The biggest dog is usually an English Mastiff, weighing between 300 and 350 pounds. A Great Dane is the tallest, standing as tall as 42 inches at the shoulder. The smallest is usually the Yorkshire Terrier and can weigh as little as four ounces. 

The word dog comes from the Middle English dogge and from the Old English docga. They are often possessed of soulful eyes and a wiggly butt especially because they are usually damned glad to see you. Dog is my co-pilot, dogs rule. Etc.

As for mermaids, well, the US National Ocean Service stated unequivocally in 2012 that no evidence of one has ever been found. The Little Mermaid and Splash notwithstanding.

Evidently they simply weren’t looking in the right place.

Walk and talk: observations from outside

by Lorin Michel Saturday, September 22, 2012 10:07 PM

Guest post by Squire Squirrel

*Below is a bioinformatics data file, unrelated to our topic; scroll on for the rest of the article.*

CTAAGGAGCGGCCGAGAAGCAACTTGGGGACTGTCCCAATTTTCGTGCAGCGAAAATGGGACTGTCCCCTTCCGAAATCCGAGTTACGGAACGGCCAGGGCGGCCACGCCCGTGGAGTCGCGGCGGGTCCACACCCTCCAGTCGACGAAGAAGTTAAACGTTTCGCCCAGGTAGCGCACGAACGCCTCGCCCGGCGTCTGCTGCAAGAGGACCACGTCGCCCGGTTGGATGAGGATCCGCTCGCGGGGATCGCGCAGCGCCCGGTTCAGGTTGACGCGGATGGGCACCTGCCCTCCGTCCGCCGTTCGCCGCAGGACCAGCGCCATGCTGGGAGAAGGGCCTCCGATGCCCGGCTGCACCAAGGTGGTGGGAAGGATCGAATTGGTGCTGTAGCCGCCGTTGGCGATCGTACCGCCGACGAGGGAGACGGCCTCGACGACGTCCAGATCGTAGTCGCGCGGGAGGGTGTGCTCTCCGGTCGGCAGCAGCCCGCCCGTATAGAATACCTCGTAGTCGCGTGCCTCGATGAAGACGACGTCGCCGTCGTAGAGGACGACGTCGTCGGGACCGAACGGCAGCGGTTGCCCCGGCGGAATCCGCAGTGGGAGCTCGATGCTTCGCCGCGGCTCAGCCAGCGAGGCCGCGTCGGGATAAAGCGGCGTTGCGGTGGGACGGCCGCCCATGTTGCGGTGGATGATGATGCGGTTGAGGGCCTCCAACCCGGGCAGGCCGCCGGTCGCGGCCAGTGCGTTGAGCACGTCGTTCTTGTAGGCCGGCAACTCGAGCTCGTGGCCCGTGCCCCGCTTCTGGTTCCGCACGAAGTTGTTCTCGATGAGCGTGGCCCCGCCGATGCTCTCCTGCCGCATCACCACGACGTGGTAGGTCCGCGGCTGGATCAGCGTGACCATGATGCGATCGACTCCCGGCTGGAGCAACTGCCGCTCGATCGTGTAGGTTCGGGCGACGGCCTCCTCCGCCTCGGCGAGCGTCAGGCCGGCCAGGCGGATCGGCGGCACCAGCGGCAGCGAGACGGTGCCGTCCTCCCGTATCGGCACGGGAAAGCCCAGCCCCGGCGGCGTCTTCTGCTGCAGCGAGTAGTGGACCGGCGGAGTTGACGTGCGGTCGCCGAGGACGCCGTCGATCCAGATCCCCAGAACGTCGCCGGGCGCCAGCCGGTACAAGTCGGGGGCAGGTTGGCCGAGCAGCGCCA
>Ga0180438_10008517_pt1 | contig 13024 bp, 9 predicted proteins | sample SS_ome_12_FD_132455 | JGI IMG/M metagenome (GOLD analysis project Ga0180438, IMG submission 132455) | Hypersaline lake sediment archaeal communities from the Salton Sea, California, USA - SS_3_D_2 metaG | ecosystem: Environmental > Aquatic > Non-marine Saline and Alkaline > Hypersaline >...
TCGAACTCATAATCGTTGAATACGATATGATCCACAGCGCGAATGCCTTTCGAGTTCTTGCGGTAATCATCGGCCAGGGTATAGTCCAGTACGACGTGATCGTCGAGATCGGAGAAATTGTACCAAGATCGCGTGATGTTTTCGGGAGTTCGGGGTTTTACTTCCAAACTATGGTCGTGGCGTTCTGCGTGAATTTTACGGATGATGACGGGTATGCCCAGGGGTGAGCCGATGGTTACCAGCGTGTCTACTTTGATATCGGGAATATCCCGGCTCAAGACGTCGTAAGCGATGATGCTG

The squire here, watching the world go by from the usual spot. Actually, I’m watching the people of the neighborhood go by. People around here sure do walk a lot, and when they do, they talk. I like to listen though a lot of times all I really can hear are certain words. “What?” “Today.” “Coffee.” “Did you watch…” “Sky.” “Where…” “Tomorrow.” “Joe.” “Tennis.” “Pavilions.” “Bank.” I think they’re saying something about today and tomorrow and playing tennis and going to the bank where there is coffee and sky.

But I can’t be sure.

Hey Kevin and Hey Lorin call this the walk and talk. It’s something that started a long time ago with some writer guy who did a TV show called The West Wing. I wasn’t around then but I know they were big fans of whatever it was and really got to like when people walk and talk at the same time. Maybe because people who walk and talk don’t waste time, and sometimes they say interesting things. Or at least they do on TV. I don’t do much of the walk and talk mostly because I don’t walk. I scurry. Scurrying is much more efficient especially in trees and along walls. And most especially when crossing the street. That can be really scary. I sometimes start across the street and then think I hear something and stop dead in my tracks. Mrs. Squirrel doesn’t like when I stop dead. She doesn’t like that word because that means splat, and splat is bad for a squirrel. It’s also bad for a person.